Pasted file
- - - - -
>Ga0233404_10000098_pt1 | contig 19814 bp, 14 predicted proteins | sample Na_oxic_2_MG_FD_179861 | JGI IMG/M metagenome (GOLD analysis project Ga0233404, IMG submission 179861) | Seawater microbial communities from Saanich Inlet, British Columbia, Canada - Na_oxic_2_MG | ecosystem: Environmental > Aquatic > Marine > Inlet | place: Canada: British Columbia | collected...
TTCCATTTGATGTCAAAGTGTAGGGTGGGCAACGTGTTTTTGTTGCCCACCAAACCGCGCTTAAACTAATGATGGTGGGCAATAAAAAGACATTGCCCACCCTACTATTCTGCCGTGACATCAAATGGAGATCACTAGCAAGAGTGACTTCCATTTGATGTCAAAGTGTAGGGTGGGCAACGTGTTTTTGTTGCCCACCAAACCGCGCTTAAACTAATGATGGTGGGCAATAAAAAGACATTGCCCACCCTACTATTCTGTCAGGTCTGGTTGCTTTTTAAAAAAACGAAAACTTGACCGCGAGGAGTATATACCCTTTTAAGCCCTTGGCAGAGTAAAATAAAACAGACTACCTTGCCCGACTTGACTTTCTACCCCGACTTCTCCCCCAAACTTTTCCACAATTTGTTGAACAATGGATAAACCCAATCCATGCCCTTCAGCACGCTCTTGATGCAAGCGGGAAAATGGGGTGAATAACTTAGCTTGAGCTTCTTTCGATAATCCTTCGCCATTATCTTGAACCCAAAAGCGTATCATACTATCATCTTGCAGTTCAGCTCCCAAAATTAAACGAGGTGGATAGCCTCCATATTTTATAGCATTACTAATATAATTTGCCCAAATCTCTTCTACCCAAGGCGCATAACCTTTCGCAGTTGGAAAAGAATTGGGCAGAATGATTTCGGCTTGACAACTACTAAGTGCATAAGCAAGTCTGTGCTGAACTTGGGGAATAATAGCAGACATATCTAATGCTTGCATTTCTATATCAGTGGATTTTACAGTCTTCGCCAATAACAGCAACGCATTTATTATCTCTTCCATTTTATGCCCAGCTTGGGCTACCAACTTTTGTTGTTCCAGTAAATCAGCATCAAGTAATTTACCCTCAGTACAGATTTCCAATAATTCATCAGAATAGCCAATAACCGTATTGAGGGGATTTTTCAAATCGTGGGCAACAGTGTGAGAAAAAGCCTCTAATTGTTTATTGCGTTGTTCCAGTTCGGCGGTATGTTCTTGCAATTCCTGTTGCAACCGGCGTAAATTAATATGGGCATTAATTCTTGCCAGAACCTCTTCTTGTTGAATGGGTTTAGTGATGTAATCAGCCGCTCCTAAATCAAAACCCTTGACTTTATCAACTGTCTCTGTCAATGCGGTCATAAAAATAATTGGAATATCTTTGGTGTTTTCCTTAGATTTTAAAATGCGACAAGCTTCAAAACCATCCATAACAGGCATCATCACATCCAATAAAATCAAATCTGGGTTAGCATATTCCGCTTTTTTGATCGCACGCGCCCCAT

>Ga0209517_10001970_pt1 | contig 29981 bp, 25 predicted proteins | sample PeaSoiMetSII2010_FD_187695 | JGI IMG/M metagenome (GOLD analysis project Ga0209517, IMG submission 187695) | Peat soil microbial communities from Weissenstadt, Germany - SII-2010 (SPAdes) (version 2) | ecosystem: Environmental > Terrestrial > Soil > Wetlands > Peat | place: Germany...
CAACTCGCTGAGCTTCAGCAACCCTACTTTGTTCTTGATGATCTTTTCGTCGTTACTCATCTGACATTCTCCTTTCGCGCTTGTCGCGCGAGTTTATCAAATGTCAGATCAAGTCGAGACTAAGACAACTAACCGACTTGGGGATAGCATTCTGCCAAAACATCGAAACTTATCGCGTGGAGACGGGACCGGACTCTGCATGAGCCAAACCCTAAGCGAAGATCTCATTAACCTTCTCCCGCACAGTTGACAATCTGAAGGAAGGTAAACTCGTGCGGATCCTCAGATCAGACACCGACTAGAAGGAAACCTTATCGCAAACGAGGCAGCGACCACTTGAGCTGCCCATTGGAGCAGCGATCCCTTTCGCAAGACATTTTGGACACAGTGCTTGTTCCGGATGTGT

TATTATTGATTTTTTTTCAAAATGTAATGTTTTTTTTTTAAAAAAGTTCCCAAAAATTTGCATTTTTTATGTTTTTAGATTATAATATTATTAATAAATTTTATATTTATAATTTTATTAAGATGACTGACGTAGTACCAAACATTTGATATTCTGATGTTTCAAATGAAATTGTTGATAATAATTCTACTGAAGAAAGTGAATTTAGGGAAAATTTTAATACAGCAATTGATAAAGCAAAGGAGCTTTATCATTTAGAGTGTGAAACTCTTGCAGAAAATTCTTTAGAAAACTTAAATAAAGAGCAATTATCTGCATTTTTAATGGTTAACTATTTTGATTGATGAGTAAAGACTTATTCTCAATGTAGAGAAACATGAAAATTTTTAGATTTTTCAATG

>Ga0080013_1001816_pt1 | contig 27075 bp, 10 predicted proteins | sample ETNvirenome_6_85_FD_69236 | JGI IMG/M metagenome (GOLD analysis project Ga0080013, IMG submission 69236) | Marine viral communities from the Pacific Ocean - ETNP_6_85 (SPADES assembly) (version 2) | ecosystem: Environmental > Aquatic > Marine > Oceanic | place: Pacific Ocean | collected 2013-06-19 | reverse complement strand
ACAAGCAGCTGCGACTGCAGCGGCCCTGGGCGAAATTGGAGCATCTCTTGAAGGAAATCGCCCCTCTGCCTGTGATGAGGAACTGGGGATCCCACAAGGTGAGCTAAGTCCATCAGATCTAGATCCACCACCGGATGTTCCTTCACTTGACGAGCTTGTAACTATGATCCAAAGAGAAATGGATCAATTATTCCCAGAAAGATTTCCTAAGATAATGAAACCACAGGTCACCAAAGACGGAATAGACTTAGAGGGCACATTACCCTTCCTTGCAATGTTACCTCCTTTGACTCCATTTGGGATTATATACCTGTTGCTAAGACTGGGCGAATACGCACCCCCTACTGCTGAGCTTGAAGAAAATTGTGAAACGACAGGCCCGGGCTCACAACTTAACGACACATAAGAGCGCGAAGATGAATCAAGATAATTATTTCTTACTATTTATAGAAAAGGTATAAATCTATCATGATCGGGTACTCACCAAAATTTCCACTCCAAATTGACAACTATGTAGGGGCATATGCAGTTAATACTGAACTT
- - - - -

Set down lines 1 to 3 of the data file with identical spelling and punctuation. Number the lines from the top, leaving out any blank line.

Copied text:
>Ga0233404_10000098_pt1 | contig 19814 bp, 14 predicted proteins | sample Na_oxic_2_MG_FD_179861 | JGI IMG/M metagenome (GOLD analysis project Ga0233404, IMG submission 179861) | Seawater microbial communities from Saanich Inlet, British Columbia, Canada - Na_oxic_2_MG | ecosystem: Environmental > Aquatic > Marine > Inlet | place: Canada: British Columbia | collected...
TTCCATTTGATGTCAAAGTGTAGGGTGGGCAACGTGTTTTTGTTGCCCACCAAACCGCGCTTAAACTAATGATGGTGGGCAATAAAAAGACATTGCCCACCCTACTATTCTGCCGTGACATCAAATGGAGATCACTAGCAAGAGTGACTTCCATTTGATGTCAAAGTGTAGGGTGGGCAACGTGTTTTTGTTGCCCACCAAACCGCGCTTAAACTAATGATGGTGGGCAATAAAAAGACATTGCCCACCCTACTATTCTGTCAGGTCTGGTTGCTTTTTAAAAAAACGAAAACTTGACCGCGAGGAGTATATACCCTTTTAAGCCCTTGGCAGAGTAAAATAAAACAGACTACCTTGCCCGACTTGACTTTCTACCCCGACTTCTCCCCCAAACTTTTCCACAATTTGTTGAACAATGGATAAACCCAATCCATGCCCTTCAGCACGCTCTTGATGCAAGCGGGAAAATGGGGTGAATAACTTAGCTTGAGCTTCTTTCGATAATCCTTCGCCATTATCTTGAACCCAAAAGCGTATCATACTATCATCTTGCAGTTCAGCTCCCAAAATTAAACGAGGTGGATAGCCTCCATATTTTATAGCATTACTAATATAATTTGCCCAAATCTCTTCTACCCAAGGCGCATAACCTTTCGCAGTTGGAAAAGAATTGGGCAGAATGATTTCGGCTTGACAACTACTAAGTGCATAAGCAAGTCTGTGCTGAACTTGGGGAATAATAGCAGACATATCTAATGCTTGCATTTCTATATCAGTGGATTTTACAGTCTTCGCCAATAACAGCAACGCATTTATTATCTCTTCCATTTTATGCCCAGCTTGGGCTACCAACTTTTGTTGTTCCAGTAAATCAGCATCAAGTAATTTACCCTCAGTACAGATTTCCAATAATTCATCAGAATAGCCAATAACCGTATTGAGGGGATTTTTCAAATCGTGGGCAACAGTGTGAGAAAAAGCCTCTAATTGTTTATTGCGTTGTTCCAGTTCGGCGGTATGTTCTTGCAATTCCTGTTGCAACCGGCGTAAATTAATATGGGCATTAATTCTTGCCAGAACCTCTTCTTGTTGAATGGGTTTAGTGATGTAATCAGCCGCTCCTAAATCAAAACCCTTGACTTTATCAACTGTCTCTGTCAATGCGGTCATAAAAATAATTGGAATATCTTTGGTGTTTTCCTTAGATTTTAAAATGCGACAAGCTTCAAAACCATCCATAACAGGCATCATCACATCCAATAAAATCAAATCTGGGTTAGCATATTCCGCTTTTTTGATCGCACGCGCCCCAT

>Ga0209517_10001970_pt1 | contig 29981 bp, 25 predicted proteins | sample PeaSoiMetSII2010_FD_187695 | JGI IMG/M metagenome (GOLD analysis project Ga0209517, IMG submission 187695) | Peat soil microbial communities from Weissenstadt, Germany - SII-2010 (SPAdes) (version 2) | ecosystem: Environmental > Terrestrial > Soil > Wetlands > Peat | place: Germany...